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Prevent the harmful use of tobacco across the lifespan

% of middle school students in grades 6 through 8 who used cigarettes, electronic vapor products, cigars, or smokeless tobacco in the past month

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Story Behind the Curve

Updated: May 2024

Author: Tobacco Program, Vermont Department of Health

This indicator, or population measure, is part of our Healthy Vermonters 2030 data set. Read more about how this data helps us understand and improve the well-being of people in Vermont on the Healthy Vermonters 2030 webpage.

Because this data is meant to show how the health of our state changes during the decade from 2020-2030, some indicators may have very few data points for now. Keep checking back to see the progress our public health system and partners are making.

We would like to see the percent of middle school students using tobacco remain at 5% or lower through 2030 and beyond. Vermont has done well to succeed at meeting its target; we now want to join some other states where tobacco use among middle school students is even lower than 5%.

According to the Vermont Youth Risk Behavior Survey in 2021 5% of middle school students in grades 6 through 8 used cigarettes, electronic vapor products, cigars or smokeless tobacco in the past month. This is of particular concern due to the increased risk for lifelong nicotine addiction and adverse health consequences associated with use, in particular use before age 13. These individuals are more likely to become adult tobacco users who are more heavily addicted to nicotine.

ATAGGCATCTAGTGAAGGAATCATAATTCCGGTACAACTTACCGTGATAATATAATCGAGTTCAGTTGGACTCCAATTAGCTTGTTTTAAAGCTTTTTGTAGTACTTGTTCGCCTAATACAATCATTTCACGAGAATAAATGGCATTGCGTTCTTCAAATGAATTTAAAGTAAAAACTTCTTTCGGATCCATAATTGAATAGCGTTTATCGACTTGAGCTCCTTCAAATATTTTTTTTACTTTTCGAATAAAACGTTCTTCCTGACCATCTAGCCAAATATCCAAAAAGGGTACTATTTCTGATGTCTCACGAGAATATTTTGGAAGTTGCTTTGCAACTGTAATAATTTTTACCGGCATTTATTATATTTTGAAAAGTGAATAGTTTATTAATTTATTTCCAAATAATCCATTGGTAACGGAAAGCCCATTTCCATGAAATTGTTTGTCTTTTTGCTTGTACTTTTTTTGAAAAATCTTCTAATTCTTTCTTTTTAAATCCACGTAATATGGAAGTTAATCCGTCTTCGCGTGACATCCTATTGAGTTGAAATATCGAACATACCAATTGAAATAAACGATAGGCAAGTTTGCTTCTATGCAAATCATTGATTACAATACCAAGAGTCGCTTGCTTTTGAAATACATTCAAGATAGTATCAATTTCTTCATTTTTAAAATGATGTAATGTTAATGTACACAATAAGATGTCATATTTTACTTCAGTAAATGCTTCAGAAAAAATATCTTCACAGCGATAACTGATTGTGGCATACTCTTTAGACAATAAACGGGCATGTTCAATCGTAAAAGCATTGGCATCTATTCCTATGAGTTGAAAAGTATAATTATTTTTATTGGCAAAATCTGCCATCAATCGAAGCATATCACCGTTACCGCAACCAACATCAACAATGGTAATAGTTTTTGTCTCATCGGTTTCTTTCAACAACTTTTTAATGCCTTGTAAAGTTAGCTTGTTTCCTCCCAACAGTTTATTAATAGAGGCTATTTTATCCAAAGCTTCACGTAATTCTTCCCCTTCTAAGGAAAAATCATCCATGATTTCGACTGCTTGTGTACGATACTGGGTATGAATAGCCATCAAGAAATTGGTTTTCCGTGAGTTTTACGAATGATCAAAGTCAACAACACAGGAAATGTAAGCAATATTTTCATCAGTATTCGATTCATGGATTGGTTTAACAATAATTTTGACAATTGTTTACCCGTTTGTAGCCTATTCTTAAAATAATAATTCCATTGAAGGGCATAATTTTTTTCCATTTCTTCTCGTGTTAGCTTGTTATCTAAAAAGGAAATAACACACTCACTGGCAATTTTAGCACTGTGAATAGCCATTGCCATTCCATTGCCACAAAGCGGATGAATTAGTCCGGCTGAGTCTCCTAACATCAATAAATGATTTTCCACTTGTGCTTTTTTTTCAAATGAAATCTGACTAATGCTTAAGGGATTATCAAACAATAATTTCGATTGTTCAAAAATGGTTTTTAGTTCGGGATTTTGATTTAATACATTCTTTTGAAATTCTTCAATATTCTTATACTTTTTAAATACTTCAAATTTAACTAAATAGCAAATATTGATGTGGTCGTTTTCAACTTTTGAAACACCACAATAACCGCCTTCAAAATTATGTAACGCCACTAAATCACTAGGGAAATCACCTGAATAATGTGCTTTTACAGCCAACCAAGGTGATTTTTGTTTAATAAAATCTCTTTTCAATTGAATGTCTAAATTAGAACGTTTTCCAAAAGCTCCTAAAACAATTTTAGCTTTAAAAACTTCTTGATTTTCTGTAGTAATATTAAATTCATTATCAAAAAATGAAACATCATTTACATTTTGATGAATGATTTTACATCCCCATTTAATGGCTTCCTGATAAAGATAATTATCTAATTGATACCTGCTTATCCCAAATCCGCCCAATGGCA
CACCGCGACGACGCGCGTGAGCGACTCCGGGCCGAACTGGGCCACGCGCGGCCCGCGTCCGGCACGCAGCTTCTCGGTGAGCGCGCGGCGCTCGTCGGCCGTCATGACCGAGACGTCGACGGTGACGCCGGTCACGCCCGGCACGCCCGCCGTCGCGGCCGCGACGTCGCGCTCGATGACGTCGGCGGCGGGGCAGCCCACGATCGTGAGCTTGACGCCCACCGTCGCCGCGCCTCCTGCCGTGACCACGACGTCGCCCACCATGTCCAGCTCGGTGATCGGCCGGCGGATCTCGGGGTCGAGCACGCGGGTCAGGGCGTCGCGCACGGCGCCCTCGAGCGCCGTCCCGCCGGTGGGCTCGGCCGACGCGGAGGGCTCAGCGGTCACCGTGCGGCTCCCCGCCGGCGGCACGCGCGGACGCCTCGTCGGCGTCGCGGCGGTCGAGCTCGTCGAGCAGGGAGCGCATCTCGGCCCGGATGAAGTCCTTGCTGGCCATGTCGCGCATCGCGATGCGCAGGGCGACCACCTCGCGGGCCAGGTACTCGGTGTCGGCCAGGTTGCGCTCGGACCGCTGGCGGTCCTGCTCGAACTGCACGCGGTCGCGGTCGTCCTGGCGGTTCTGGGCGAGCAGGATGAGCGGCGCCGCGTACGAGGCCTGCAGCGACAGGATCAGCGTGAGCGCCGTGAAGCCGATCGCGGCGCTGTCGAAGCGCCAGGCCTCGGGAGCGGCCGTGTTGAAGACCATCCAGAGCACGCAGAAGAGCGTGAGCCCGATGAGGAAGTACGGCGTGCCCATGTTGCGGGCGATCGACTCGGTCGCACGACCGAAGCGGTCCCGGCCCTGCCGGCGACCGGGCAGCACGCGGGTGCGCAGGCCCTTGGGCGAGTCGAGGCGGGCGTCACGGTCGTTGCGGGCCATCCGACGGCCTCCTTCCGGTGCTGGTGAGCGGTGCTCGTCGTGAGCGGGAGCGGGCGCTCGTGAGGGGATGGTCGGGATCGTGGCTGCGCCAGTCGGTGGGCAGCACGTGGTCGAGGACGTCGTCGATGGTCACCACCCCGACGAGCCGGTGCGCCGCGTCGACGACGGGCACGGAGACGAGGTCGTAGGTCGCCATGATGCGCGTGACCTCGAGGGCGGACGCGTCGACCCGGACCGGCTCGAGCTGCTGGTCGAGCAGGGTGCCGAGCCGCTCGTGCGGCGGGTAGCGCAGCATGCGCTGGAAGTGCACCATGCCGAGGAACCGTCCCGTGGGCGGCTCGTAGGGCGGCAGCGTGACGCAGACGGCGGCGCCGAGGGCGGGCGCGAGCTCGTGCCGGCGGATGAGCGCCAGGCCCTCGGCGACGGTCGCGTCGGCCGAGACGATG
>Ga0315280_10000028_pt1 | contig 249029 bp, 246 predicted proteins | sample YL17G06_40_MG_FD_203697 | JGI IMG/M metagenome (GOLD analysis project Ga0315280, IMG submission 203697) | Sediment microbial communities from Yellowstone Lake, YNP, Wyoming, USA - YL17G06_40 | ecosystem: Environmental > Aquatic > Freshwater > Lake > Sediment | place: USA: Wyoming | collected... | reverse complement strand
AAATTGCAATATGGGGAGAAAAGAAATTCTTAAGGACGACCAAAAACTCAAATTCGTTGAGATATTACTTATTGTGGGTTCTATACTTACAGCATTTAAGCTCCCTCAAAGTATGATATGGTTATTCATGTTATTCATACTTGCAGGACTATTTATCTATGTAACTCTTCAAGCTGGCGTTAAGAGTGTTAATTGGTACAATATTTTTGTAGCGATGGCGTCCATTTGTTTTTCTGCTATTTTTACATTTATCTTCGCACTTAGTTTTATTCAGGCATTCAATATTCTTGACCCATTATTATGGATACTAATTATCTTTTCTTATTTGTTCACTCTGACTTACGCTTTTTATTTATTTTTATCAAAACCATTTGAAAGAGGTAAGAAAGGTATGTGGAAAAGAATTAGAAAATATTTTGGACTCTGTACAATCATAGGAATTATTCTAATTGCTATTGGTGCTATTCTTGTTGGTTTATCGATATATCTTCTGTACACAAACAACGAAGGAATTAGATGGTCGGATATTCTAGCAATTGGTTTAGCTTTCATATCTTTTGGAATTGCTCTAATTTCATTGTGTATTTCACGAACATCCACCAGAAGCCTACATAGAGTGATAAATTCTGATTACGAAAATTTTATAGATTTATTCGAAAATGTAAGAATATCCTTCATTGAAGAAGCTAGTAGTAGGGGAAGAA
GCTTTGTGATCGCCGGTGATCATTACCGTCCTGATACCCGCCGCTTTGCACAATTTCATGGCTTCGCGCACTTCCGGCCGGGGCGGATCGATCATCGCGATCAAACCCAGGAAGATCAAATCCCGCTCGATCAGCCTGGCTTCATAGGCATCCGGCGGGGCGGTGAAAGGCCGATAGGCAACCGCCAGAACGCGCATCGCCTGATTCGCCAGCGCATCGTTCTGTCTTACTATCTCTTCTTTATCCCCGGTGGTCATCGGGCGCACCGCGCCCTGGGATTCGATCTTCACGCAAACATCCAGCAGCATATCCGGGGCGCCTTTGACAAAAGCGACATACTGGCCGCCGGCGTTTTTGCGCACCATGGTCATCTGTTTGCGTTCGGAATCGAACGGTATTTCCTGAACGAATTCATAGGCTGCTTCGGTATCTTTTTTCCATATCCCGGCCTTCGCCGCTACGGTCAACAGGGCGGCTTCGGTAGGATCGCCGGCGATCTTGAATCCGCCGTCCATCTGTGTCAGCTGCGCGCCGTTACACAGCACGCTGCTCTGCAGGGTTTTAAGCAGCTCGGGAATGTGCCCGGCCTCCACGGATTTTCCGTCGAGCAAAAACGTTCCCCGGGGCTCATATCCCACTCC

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Reducing tobacco use among youth is a Healthy People 2030 Leading Health Indicator. It is a high priority objective to drive action and results in improving overall health and well-being including healthy aging.

Why Is This Important?

Nicotine is harmful to developing brains, which keeps developing until the age of 25. Nicotine use during adolescence can disrupt the formation of brain circuits that control attention, learning, and susceptibility to addiction. In addition, nicotine use has been associated with mental health symptoms such as depression and anxiety. Tobacco use early in life is associated with increased risk for substance use and premature death. According to the American Heart Association, those who smoke, especially those who started young, are three times more likely to die prematurely. 

Equity and Impact

The Vermont Tobacco Program will continue to support, implement, and assess impact of evidence-based practices in reducing initiation and use of tobacco in addition to secondhand smoke exposure. Policy and mass reach media, in addition to tailored and culturally accessible cessation programs including clinicians' offering counseling and quit medications, are all effective. Policies that protect people from the impacts of tobacco play an important role in establishing greater health equity such as:

  • restrict marketing and sponsorships that target LGBTQ+ and Black, Indigenous and People of Color
  • reduce tobacco industry influence through strategies that ban price promotions and establish content neutral advertising
  • pass smoke-free and clean indoor air laws that protect all Vermonters from secondhand smoke
  • provide effective and culturally tailored, accessible cessation services.

Other strategies include sensitivity training of community and medical providers who can serve as trusted touch points for asking about and/or treating tobacco use.

How We Can Improve